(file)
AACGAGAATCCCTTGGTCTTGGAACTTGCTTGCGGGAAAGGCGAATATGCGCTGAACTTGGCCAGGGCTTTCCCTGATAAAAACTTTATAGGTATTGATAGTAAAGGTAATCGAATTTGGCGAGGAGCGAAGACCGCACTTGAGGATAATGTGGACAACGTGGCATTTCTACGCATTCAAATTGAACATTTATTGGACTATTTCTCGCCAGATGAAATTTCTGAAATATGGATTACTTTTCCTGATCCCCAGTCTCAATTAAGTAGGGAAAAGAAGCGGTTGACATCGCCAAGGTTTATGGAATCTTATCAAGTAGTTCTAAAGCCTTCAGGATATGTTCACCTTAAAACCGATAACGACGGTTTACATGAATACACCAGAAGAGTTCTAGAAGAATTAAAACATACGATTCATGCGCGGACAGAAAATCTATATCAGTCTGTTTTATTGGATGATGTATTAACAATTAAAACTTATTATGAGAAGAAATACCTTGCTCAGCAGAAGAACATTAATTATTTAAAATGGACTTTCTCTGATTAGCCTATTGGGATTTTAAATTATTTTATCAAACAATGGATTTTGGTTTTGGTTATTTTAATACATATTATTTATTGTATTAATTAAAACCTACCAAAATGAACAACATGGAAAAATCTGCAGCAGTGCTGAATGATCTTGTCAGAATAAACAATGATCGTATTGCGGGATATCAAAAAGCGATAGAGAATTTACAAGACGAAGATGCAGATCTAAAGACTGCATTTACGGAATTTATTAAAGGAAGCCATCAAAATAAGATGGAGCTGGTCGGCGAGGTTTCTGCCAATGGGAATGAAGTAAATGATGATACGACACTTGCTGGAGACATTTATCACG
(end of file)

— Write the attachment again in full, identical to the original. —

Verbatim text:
AACGAGAATCCCTTGGTCTTGGAACTTGCTTGCGGGAAAGGCGAATATGCGCTGAACTTGGCCAGGGCTTTCCCTGATAAAAACTTTATAGGTATTGATAGTAAAGGTAATCGAATTTGGCGAGGAGCGAAGACCGCACTTGAGGATAATGTGGACAACGTGGCATTTCTACGCATTCAAATTGAACATTTATTGGACTATTTCTCGCCAGATGAAATTTCTGAAATATGGATTACTTTTCCTGATCCCCAGTCTCAATTAAGTAGGGAAAAGAAGCGGTTGACATCGCCAAGGTTTATGGAATCTTATCAAGTAGTTCTAAAGCCTTCAGGATATGTTCACCTTAAAACCGATAACGACGGTTTACATGAATACACCAGAAGAGTTCTAGAAGAATTAAAACATACGATTCATGCGCGGACAGAAAATCTATATCAGTCTGTTTTATTGGATGATGTATTAACAATTAAAACTTATTATGAGAAGAAATACCTTGCTCAGCAGAAGAACATTAATTATTTAAAATGGACTTTCTCTGATTAGCCTATTGGGATTTTAAATTATTTTATCAAACAATGGATTTTGGTTTTGGTTATTTTAATACATATTATTTATTGTATTAATTAAAACCTACCAAAATGAACAACATGGAAAAATCTGCAGCAGTGCTGAATGATCTTGTCAGAATAAACAATGATCGTATTGCGGGATATCAAAAAGCGATAGAGAATTTACAAGACGAAGATGCAGATCTAAAGACTGCATTTACGGAATTTATTAAAGGAAGCCATCAAAATAAGATGGAGCTGGTCGGCGAGGTTTCTGCCAATGGGAATGAAGTAAATGATGATACGACACTTGCTGGAGACATTTATCACG